In early September, a Las Vegas-area pastor received a distressing text message from his son: he’d been kidnapped for ransom at a south central apartment complex.
Metropolitan Police Department detective Stephen Balonek was on the case.
He drove to the pastor’s home for more information, but didn’t know what to expect.
“We were kind of putting our heads together on how to deal with it, because we knew what apartment complex it was in, we just didn’t know the apartment,” said Balonek, who joined the Police Department in 1999.
But the situation became dire when the victim texted his father a photograph of his bleeding face. Balonek contacted his commanding sergeant, called in a SWAT team and sped to the scene.
Balonek parked outside the complex on East Flamingo Road and Swenson Street near the UNLV campus and planned to stay in his car until backup arrived. Then he saw two men chasing another man and holding what looked like a knife up to his neck.
“So I jumped out,” he said.
Balonek ran after the three, closing in on them until he was close enough to order them to the ground. He grabbed his cellphone and called his boss — somewhere along the chase, Balonek lost his radio.
Ten months later, Balonek was honored during Metro’s annual Best of the Badge awards gala at Red Rock Resort in Summerlin. During the Friday night gala, the department presented Balonek with a Medal of Honor for his actions that the victim said saved his life.
Along with Balonek, 41 other Metro officers, sergeants and lieutenants received awards for going above and beyond in the last year. They were recognized for courage and bravery under dangerous circumstances in eight other incidents.
Balonek was shy to admit heroism Friday. At first, he did even tell his wife, Robyn, a civilian with the department. She said she learned about the award from a friend.
All in a day’s work, Balonek said. His wife — and department leaders — feel otherwise.
“It’s not just doing your job, it’s more than that,” she said. “He’s empathetic for everybody he comes into contact with. He just cares.”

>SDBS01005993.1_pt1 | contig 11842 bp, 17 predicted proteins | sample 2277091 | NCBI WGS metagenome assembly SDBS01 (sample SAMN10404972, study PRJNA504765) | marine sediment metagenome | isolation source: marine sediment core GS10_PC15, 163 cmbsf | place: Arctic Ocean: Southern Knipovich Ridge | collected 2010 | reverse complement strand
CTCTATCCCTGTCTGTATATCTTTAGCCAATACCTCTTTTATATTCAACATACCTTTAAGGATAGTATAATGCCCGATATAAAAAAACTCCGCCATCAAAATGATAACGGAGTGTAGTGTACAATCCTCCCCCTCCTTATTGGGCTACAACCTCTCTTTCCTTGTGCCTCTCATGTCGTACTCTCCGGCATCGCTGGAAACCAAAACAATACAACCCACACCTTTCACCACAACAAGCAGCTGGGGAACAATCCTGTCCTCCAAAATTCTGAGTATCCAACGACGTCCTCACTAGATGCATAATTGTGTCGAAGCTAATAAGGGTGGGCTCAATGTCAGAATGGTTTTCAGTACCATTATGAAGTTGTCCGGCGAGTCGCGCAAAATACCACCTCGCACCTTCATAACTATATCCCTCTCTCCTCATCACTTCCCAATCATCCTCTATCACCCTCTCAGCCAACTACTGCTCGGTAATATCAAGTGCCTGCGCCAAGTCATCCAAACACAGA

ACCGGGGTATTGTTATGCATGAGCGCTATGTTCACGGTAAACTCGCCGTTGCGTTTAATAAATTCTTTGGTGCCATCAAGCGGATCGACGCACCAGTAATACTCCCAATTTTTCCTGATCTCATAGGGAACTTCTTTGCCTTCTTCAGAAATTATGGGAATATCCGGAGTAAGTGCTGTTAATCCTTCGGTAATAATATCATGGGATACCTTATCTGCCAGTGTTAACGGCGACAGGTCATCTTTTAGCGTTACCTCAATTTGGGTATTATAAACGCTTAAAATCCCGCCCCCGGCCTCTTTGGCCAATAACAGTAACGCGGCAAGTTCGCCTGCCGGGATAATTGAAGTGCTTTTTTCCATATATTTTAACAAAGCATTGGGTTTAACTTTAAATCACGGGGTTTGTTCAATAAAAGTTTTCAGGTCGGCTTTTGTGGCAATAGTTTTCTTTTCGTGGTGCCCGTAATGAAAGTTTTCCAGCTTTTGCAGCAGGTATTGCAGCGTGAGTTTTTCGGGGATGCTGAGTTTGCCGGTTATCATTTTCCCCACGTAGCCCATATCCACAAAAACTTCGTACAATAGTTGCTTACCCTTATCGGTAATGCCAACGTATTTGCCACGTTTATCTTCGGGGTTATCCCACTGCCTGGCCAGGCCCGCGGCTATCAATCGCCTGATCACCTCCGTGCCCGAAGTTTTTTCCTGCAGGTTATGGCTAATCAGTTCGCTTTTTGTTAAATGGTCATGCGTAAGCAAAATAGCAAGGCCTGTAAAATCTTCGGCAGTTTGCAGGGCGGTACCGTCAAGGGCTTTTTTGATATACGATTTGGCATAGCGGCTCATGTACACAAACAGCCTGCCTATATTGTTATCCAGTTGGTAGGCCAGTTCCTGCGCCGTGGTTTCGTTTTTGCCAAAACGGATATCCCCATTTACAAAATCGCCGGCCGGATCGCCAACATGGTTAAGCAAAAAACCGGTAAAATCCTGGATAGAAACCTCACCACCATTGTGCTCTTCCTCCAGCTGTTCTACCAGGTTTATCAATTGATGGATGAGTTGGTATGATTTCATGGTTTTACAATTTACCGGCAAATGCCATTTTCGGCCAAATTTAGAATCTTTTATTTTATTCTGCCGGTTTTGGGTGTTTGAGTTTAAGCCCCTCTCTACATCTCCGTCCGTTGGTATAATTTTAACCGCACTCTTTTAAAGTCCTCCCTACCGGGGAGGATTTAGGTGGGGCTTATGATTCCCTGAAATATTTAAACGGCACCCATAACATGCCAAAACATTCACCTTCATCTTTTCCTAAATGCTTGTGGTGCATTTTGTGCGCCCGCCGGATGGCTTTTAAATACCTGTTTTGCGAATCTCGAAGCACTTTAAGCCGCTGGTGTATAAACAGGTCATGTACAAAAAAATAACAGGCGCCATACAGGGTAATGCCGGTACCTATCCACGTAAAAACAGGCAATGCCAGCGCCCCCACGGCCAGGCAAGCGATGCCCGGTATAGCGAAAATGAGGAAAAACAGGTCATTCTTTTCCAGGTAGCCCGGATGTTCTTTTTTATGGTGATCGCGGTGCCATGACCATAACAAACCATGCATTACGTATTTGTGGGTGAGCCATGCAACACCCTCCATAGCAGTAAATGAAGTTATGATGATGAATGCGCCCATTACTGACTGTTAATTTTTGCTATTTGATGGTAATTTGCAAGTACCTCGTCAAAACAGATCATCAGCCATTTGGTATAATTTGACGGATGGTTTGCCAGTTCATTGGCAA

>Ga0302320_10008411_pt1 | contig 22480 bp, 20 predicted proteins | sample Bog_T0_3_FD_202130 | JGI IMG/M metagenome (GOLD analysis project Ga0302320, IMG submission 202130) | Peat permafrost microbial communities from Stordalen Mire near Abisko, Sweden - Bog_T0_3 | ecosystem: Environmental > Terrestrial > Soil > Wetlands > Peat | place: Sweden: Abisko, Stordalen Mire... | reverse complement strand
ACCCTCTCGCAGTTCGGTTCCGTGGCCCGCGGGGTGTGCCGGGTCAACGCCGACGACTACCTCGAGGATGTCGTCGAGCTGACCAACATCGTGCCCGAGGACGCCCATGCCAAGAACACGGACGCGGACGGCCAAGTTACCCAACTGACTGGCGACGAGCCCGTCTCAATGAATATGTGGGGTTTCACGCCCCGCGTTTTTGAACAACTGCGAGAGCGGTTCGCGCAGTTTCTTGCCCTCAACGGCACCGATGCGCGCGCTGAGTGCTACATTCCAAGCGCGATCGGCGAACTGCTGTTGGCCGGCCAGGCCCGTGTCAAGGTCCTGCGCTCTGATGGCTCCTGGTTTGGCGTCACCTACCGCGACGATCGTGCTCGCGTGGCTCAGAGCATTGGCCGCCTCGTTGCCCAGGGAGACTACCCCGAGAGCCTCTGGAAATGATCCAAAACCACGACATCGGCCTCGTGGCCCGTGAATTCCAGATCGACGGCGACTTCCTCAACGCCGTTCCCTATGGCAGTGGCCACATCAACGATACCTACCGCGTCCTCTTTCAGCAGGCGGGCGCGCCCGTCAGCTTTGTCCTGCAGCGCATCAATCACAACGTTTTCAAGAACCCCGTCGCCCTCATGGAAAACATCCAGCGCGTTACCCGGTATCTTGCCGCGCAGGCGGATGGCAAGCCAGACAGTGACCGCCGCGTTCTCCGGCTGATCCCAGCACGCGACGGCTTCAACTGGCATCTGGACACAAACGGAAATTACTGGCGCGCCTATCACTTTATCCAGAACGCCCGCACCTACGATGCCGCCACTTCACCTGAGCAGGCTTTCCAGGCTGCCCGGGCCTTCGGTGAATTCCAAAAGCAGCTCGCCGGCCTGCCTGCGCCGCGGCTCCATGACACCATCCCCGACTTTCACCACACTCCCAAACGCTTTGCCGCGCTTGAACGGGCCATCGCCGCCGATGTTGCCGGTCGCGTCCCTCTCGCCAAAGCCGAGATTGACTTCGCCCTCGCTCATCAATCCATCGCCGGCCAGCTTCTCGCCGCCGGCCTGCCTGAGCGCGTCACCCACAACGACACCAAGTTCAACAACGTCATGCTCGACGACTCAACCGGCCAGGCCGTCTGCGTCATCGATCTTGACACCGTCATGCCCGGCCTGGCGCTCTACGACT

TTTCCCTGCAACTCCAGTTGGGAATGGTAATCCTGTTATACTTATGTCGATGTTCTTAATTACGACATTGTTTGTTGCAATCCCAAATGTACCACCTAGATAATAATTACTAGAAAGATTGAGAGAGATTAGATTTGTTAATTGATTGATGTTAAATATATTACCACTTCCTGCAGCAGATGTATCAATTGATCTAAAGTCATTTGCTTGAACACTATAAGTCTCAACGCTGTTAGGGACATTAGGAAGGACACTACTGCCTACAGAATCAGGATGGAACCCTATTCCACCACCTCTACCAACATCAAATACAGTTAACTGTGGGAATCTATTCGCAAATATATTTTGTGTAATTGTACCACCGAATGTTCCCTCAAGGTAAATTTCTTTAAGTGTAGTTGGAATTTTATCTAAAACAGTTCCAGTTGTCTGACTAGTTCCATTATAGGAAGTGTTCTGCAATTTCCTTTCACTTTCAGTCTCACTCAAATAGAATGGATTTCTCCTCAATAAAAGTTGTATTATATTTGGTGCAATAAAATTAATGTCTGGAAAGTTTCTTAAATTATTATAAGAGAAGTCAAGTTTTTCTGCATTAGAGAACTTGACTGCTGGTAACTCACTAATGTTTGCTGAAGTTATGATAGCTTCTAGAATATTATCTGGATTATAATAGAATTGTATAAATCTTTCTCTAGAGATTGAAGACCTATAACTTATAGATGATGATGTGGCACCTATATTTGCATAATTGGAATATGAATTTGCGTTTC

Since the incident, Balonek has communicated with the victim’s father, who said his son is working to overcome the traumatic stress from the attack.
“I’m a dad, too, so, you know, if it was my son, I’d want somebody to do the same thing,” Balonek said.
Balonek was set to receive a lesser award Friday, but Sgt. Jeff Clark advocated for his colleague.
“It’s always something that’s a source of pride for us, to see these officers getting the recognition they deserve in front of their family, their friends, their coworkers and leaders in the community,” Clark said.
Contact Jessie Bekker at email@example.com or 702-380-4563. Follow @jessiebekks on Twitter.
Gala raises a record $400,000
The annual Best of the Badge awards gala, now in its fifth year, raised a record $400,000 to help fund departmental initiatives and equipment and training for officers. The Metropolitan Police Department holds its annual gala in conjunction with the Las Vegas Friends of Metropolitan Police Department Foundation.
Additional Best of the Badge Honorees
In addition to Metropolitan Police Department detective Stephen Balonek, 41 other officers, sergeants and lieutenants were honored Friday at the department’s Best of the Badge Gala at Red Rock Resort. They were recognized for courage and bravery under dangerous circumstances in eight incidents.
Awards included the Unit Medal of Valor, Medal of Honor and Medal of Valor, the department’s highest honor.
Here’s a synopsis of Metro’s accounts of those incidents.
Suicidal Showdown: Unit Medal of Valor
An entire unit received the Unit Medal of Valor Award for evacuating residents and shepherding them to safety Feb. 24, 2015. A suicidal man had been standing on an apartment complex balcony with an assault rifle, threatening to kill himself and police. The man fired 23 rounds in several directions.
Honorees were Lt. David Gordon, Sgt. Bradley Cupp, Sgt. Steve Reese, Sgt. Raymond Weaver, and officers Paul Ake, Bryan Artis, Jared Casper, Michael Franco, Charles Hearrell, Jacob Henry, Seth Leavitt, Bryan Moore, Jimmy Ramirez, Kevin Roundy, Jeremy Vance, and Carlos Zamora.
Threat from Above: Medal of Honor